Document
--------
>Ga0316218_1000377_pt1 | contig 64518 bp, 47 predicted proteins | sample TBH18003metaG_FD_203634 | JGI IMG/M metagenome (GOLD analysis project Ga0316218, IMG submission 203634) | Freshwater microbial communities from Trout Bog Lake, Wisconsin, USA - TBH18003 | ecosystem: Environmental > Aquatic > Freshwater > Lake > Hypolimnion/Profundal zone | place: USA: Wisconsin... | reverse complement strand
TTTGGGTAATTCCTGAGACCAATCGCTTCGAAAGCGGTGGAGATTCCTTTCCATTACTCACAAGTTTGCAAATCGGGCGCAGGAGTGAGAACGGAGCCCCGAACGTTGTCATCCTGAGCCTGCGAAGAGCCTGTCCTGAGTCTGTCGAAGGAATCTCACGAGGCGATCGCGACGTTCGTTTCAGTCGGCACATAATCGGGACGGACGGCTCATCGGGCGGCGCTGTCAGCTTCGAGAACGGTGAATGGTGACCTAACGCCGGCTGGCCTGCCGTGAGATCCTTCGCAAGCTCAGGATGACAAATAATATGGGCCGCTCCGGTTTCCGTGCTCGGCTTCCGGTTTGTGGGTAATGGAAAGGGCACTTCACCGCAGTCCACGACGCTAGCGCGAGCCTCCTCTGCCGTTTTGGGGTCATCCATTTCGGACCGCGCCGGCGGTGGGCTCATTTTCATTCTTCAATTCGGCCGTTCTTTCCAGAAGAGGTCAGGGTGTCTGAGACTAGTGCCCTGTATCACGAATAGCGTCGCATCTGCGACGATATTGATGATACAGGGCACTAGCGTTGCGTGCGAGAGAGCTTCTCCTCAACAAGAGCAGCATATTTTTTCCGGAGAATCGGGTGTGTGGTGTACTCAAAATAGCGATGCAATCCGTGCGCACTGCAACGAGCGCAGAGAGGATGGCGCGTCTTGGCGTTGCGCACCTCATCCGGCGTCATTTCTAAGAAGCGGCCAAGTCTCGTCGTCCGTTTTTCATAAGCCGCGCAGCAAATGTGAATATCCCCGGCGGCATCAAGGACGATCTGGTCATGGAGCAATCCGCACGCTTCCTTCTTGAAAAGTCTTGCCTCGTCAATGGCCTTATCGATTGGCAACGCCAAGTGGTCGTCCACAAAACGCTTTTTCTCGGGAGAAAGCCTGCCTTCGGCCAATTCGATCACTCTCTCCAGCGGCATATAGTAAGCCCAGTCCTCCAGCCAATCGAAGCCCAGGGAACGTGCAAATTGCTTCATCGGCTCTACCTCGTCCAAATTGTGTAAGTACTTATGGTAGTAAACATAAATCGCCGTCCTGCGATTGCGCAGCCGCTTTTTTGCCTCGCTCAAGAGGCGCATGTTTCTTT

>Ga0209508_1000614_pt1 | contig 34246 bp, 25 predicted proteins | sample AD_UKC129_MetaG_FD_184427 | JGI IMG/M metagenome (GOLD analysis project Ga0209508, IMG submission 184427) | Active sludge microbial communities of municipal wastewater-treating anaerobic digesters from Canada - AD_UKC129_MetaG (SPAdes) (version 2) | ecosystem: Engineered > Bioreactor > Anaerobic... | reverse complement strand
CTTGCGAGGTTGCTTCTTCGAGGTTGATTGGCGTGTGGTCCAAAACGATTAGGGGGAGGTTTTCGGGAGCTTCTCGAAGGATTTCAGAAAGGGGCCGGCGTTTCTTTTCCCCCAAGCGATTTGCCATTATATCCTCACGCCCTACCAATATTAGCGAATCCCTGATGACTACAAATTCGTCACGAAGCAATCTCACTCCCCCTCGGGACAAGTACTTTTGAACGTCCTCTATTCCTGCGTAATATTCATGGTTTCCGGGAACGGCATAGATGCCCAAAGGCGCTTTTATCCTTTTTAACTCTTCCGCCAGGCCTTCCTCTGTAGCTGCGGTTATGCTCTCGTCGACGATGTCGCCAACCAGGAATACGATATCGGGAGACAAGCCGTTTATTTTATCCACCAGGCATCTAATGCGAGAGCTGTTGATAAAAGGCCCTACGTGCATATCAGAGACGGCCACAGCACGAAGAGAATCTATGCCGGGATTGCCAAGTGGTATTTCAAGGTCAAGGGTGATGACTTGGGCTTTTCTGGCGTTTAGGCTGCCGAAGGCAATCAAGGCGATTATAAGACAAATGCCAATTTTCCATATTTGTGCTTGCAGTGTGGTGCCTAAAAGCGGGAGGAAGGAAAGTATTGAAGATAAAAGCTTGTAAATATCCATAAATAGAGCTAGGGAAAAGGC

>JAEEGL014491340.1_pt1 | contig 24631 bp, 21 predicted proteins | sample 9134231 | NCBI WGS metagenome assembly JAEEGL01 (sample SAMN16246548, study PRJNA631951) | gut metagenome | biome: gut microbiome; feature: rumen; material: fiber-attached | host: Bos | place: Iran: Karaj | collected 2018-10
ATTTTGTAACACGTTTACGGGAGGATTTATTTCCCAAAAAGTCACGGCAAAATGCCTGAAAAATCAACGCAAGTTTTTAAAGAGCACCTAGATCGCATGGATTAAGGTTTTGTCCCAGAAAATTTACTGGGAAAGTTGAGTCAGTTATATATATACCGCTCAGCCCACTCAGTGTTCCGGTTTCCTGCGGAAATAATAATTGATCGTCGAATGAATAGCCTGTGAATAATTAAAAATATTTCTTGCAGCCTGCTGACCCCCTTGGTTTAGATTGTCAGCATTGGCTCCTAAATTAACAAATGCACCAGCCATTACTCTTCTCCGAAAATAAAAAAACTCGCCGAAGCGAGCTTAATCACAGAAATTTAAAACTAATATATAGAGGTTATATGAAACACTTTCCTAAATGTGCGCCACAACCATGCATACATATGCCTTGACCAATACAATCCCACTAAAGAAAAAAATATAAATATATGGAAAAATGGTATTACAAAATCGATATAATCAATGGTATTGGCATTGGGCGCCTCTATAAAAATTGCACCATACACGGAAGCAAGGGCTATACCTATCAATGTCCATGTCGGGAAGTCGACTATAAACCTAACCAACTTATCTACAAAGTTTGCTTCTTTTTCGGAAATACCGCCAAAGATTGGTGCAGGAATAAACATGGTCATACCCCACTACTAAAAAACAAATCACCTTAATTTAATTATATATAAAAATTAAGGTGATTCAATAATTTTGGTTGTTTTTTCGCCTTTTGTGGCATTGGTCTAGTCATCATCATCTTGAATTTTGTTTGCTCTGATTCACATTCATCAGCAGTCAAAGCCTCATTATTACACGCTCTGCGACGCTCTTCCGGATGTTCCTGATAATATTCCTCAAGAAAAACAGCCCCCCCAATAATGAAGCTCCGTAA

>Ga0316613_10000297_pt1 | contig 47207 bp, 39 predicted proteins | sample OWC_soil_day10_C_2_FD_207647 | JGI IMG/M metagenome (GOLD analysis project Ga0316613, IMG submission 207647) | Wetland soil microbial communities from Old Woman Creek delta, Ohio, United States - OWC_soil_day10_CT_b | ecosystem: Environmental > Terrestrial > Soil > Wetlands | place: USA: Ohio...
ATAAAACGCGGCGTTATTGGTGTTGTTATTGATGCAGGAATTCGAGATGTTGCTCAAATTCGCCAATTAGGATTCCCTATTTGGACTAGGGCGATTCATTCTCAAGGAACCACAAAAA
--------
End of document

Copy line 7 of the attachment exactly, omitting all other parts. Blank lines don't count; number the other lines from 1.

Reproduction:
>Ga0316613_10000297_pt1 | contig 47207 bp, 39 predicted proteins | sample OWC_soil_day10_C_2_FD_207647 | JGI IMG/M metagenome (GOLD analysis project Ga0316613, IMG submission 207647) | Wetland soil microbial communities from Old Woman Creek delta, Ohio, United States - OWC_soil_day10_CT_b | ecosystem: Environmental > Terrestrial > Soil > Wetlands | place: USA: Ohio...